Responding to Racism
We have finally broken ground on a new building, so we are very grateful for and excited about this long awaited step. Since building is on our mind this year, we will be focusing blog articles on other areas in which we are building: strong bodies, resilient emotions, keen minds, and other areas where we seek to provide foundation and shape for all we do as a school community. One area in which we have been learning and growing is in an understanding of diversity, race, and justice. We want to be clear as a school where we stand on these issues, so please read further to learn more about this important issue. We hope to share more with you in the future about ways we are putting this statement into practice.
- Anda Foxwell, Head of School
As the Head of School at CAJ, I sometimes struggle with what it means to speak for an organization. As I think about CAJ as a school founded by missions, located in Japan, accredited in America, filled with students who are from many different ethnicities with a very strong Japanese influence, it is challenging to know what issues to emphasize and where to take a stand. Recently, some alumni who care deeply for CAJ reached out to me, wondering where CAJ stood on issues related to race and racism. As a school filled with students from many nations, I'm sure we had reassured ourselves, perhaps naively, that this was an issue outside our walls. We were wrong. We have needed to listen and learn, and we entirely agree that none of us is completely untouched by the sins of racism. This has prompted me again to look at both the past and the present, and to also look within, and to try to express how we, as a school, can be agents of reconciliation and hope.
We lament the history of racism and separation that has tragically been part of organized Christianity over centuries. We acknowledge that the desire to share the gospel was all too often focused more on sharing a cultural interpretation of God's Word than it was on proclaiming -- and living -- God's good news of his love for all people, for his perfect justice, and for freedom. We understand that mission work around the world has sometimes been connected with systems of racism, oppression, and colonialism. We have not always taken God's call seriously, "to do justice, and to love kindness, and to walk humbly with your God” (Micah 6:8, New International Version).
We value truth at CAJ, even when telling the truth means exposing the evil that lies within us and within our history. The truth is that racism is evil, and we denounce it. "We repent of the ways that we as Christians have far too often failed to adequately stand against the evil of racism and violence: diminishing its severity, averting our gazes, and even perpetuating such injustice deliberately or complicitly" (Redeemer Church).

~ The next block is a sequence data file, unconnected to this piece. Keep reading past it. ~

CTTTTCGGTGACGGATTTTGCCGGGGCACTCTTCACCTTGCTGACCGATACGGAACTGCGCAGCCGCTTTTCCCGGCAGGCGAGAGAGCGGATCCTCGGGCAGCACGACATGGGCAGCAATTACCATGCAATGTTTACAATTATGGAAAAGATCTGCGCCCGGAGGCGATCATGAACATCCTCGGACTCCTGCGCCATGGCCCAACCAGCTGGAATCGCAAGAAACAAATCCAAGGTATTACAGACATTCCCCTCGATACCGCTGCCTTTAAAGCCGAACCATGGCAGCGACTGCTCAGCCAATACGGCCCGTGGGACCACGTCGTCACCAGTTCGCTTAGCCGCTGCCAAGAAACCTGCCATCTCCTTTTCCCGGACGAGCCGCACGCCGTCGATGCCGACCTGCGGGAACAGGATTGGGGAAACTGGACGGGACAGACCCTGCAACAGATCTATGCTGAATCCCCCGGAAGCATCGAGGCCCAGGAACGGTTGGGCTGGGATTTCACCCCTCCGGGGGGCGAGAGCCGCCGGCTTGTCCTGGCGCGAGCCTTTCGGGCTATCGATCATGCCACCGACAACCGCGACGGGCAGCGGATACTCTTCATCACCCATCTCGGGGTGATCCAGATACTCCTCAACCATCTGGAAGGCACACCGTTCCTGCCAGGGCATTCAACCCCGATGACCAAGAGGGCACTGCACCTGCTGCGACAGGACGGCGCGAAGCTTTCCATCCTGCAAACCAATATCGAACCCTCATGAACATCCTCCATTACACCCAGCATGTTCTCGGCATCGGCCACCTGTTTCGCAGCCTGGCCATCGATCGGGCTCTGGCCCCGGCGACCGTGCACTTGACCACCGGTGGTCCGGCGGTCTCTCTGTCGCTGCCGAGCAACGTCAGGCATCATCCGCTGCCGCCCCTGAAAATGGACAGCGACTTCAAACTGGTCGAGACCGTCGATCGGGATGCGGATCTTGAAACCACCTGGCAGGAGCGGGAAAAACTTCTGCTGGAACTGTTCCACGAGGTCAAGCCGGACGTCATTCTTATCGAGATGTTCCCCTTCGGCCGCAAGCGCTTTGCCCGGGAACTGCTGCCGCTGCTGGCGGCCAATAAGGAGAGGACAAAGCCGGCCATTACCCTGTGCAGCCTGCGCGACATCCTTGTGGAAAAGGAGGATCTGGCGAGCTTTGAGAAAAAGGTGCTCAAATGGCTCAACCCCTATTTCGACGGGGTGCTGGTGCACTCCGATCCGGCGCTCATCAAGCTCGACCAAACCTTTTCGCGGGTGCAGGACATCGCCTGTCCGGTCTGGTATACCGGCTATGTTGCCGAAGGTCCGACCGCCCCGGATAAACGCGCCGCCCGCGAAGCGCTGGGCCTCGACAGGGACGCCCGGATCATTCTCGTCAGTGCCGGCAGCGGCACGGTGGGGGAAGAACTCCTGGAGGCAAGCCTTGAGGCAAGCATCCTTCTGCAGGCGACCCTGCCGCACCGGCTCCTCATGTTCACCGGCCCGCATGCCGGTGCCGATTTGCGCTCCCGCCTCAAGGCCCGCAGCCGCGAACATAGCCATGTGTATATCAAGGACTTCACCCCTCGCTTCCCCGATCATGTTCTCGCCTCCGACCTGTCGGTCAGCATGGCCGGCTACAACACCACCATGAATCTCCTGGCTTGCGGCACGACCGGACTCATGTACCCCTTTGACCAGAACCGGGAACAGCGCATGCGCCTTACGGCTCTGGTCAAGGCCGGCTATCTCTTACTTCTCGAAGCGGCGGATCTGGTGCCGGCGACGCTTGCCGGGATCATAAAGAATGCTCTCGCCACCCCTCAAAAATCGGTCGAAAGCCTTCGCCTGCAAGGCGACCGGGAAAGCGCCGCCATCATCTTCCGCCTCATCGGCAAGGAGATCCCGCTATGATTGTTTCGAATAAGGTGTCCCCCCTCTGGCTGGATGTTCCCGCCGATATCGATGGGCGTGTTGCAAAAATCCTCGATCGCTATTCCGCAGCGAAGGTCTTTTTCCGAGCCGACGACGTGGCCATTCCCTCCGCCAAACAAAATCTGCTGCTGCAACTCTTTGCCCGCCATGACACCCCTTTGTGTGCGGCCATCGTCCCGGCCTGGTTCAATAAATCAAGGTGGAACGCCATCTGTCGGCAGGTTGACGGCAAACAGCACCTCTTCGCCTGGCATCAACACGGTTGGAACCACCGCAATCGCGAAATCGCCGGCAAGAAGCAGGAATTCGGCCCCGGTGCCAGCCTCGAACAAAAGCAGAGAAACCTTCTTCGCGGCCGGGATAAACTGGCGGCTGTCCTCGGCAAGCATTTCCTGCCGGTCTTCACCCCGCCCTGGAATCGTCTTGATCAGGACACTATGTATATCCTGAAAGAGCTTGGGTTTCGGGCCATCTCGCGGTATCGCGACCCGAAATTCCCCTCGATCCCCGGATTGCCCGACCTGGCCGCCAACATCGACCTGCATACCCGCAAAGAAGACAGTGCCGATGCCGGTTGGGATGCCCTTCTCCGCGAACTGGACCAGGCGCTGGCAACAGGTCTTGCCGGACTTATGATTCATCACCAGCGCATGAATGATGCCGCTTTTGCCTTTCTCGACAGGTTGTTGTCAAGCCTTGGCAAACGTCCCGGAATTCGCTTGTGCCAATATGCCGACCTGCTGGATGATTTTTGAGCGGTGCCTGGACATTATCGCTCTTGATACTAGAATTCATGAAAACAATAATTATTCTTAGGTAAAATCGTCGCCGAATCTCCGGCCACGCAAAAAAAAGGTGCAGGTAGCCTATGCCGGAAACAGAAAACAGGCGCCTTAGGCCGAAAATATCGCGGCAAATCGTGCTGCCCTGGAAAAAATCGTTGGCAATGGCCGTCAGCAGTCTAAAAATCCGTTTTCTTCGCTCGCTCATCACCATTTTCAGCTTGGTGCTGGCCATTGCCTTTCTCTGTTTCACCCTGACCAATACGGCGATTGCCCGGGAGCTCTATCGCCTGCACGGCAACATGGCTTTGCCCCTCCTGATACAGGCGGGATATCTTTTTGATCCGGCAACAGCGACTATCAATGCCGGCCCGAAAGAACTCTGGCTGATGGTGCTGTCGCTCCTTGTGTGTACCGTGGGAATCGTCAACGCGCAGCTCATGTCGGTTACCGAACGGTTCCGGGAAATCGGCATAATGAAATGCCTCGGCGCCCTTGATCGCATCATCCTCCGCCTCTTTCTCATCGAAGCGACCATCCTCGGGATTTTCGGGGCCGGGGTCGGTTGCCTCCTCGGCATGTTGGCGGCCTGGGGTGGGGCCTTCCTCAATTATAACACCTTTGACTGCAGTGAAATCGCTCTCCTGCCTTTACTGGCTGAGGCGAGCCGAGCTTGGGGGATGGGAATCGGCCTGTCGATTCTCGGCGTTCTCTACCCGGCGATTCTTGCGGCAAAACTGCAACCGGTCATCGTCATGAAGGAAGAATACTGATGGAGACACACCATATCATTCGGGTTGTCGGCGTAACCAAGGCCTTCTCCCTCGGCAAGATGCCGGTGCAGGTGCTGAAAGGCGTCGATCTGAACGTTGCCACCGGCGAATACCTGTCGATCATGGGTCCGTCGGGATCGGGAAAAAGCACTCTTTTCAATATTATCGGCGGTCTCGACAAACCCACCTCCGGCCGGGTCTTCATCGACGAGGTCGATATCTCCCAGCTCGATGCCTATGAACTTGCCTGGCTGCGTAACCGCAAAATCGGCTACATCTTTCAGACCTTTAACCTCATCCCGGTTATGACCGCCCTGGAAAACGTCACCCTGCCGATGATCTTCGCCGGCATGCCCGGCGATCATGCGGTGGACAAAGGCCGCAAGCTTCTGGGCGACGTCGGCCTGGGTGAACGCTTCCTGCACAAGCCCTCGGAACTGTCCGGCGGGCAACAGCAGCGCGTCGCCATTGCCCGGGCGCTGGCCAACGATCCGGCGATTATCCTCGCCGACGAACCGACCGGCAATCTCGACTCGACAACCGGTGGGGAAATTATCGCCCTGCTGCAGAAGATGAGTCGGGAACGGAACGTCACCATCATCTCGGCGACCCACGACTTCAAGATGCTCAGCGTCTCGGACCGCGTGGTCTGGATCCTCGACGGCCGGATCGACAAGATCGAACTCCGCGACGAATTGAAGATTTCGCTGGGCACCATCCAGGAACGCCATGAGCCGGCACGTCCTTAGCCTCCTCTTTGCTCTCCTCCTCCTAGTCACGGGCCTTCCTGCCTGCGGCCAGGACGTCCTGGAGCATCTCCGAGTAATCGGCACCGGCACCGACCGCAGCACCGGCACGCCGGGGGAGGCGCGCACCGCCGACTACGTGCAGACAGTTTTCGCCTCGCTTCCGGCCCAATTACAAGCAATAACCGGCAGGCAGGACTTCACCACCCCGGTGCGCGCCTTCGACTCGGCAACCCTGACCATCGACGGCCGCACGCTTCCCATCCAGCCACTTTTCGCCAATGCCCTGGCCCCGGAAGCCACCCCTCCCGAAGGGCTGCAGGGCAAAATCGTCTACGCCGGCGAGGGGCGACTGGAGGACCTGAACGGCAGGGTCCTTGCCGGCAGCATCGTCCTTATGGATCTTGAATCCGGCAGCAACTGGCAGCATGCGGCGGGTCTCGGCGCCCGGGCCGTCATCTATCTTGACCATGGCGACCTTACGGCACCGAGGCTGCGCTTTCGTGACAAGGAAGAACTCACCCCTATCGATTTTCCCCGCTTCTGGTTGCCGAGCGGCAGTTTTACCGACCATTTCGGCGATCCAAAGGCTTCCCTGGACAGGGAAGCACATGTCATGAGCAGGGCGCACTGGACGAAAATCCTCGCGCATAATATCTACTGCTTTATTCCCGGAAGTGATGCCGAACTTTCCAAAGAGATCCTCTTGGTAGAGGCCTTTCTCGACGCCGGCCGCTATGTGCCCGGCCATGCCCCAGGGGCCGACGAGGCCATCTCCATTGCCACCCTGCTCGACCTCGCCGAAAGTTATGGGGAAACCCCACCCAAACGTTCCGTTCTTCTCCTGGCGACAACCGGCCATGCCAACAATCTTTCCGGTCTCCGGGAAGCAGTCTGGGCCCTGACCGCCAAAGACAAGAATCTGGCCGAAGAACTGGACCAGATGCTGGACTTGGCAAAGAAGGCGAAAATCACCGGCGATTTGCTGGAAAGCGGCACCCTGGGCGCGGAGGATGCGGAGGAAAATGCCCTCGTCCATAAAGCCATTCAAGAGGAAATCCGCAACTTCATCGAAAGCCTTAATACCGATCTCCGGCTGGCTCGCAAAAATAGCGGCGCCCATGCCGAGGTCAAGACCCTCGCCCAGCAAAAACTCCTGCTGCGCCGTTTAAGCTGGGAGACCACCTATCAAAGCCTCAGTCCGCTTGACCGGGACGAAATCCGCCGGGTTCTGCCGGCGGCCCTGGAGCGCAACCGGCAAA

It is not enough to be passively multi-cultural; we must actively seek for peace, promote justice, and bring healing and transformation. We believe that we are uniquely positioned to do that as we "equip students to serve Japan and the world for Christ."
The fact that God created all humans in his image reminds us that all humans are worthy of dignity and respect, transcending race, color, language and gender. Furthermore, the saving work of Jesus tears down the walls of hostility that divide us. As Paul expressed in his letter to the Galatians, "There is neither Jew nor Greek, slave nor free, male nor female, for you are all one in Christ" (3:28). We look forward to the time we will fully experience this, when an uncountable mass of people "from every nation, tribe, people and language" will stand before the throne of Jesus and sing his praises (Rev. 7:9). We acknowledge that our world is not the way God intends it to be, while we also long for God's "kingdom to come" and for his "will to be done" (Matt. 6:10). We want to make the spaces we occupy: the CAJ campus, the city of Tokyo, and the world we touch, safe places of refuge and acceptance for anyone.
We believe we are designed for community. We value diversity, believing that we reflect God and glorify him better when we are together, and we appreciate the unique contributions of each community member. We also believe that God has a special love for those who have been, or who are being, oppressed; and that he calls us to cooperate in his work of living the gospel of grace and justice. As a school community, we commit to telling the stories and teaching the principles and concepts that will equip our students to stand for what is right and stand against what is wrong. We invite our broader community to pray with us and for us, that we may be faithful agents of truth, justice, peace and love in a world that desperately needs these qualities.